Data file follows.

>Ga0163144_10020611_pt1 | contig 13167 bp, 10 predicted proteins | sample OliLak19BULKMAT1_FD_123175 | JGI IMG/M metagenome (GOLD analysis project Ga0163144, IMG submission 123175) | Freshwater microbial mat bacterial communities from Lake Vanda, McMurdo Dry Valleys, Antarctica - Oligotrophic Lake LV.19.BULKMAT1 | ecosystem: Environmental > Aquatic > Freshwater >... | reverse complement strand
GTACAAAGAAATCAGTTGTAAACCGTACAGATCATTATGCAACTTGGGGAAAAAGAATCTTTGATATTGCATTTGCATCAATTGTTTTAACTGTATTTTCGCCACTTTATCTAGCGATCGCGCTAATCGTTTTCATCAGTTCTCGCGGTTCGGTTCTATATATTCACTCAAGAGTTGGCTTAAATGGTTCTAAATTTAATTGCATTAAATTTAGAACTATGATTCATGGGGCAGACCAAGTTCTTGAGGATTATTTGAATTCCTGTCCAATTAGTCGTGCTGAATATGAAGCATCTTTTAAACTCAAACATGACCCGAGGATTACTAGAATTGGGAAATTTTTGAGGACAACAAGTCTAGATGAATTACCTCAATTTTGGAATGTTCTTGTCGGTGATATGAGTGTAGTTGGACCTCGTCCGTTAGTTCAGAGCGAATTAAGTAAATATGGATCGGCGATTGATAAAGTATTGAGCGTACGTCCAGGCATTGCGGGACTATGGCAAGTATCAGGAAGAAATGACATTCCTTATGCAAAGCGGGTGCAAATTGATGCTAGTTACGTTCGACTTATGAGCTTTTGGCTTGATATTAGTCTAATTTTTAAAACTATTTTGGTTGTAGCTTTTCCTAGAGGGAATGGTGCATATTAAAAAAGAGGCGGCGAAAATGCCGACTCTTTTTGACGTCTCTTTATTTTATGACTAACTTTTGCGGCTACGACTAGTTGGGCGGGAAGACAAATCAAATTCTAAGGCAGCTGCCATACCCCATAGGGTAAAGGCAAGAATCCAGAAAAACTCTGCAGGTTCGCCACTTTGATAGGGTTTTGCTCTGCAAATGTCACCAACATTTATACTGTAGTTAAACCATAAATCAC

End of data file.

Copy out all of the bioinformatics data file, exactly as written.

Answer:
>Ga0163144_10020611_pt1 | contig 13167 bp, 10 predicted proteins | sample OliLak19BULKMAT1_FD_123175 | JGI IMG/M metagenome (GOLD analysis project Ga0163144, IMG submission 123175) | Freshwater microbial mat bacterial communities from Lake Vanda, McMurdo Dry Valleys, Antarctica - Oligotrophic Lake LV.19.BULKMAT1 | ecosystem: Environmental > Aquatic > Freshwater >... | reverse complement strand
GTACAAAGAAATCAGTTGTAAACCGTACAGATCATTATGCAACTTGGGGAAAAAGAATCTTTGATATTGCATTTGCATCAATTGTTTTAACTGTATTTTCGCCACTTTATCTAGCGATCGCGCTAATCGTTTTCATCAGTTCTCGCGGTTCGGTTCTATATATTCACTCAAGAGTTGGCTTAAATGGTTCTAAATTTAATTGCATTAAATTTAGAACTATGATTCATGGGGCAGACCAAGTTCTTGAGGATTATTTGAATTCCTGTCCAATTAGTCGTGCTGAATATGAAGCATCTTTTAAACTCAAACATGACCCGAGGATTACTAGAATTGGGAAATTTTTGAGGACAACAAGTCTAGATGAATTACCTCAATTTTGGAATGTTCTTGTCGGTGATATGAGTGTAGTTGGACCTCGTCCGTTAGTTCAGAGCGAATTAAGTAAATATGGATCGGCGATTGATAAAGTATTGAGCGTACGTCCAGGCATTGCGGGACTATGGCAAGTATCAGGAAGAAATGACATTCCTTATGCAAAGCGGGTGCAAATTGATGCTAGTTACGTTCGACTTATGAGCTTTTGGCTTGATATTAGTCTAATTTTTAAAACTATTTTGGTTGTAGCTTTTCCTAGAGGGAATGGTGCATATTAAAAAAGAGGCGGCGAAAATGCCGACTCTTTTTGACGTCTCTTTATTTTATGACTAACTTTTGCGGCTACGACTAGTTGGGCGGGAAGACAAATCAAATTCTAAGGCAGCTGCCATACCCCATAGGGTAAAGGCAAGAATCCAGAAAAACTCTGCAGGTTCGCCACTTTGATAGGGTTTTGCTCTGCAAATGTCACCAACATTTATACTGTAGTTAAACCATAAATCAC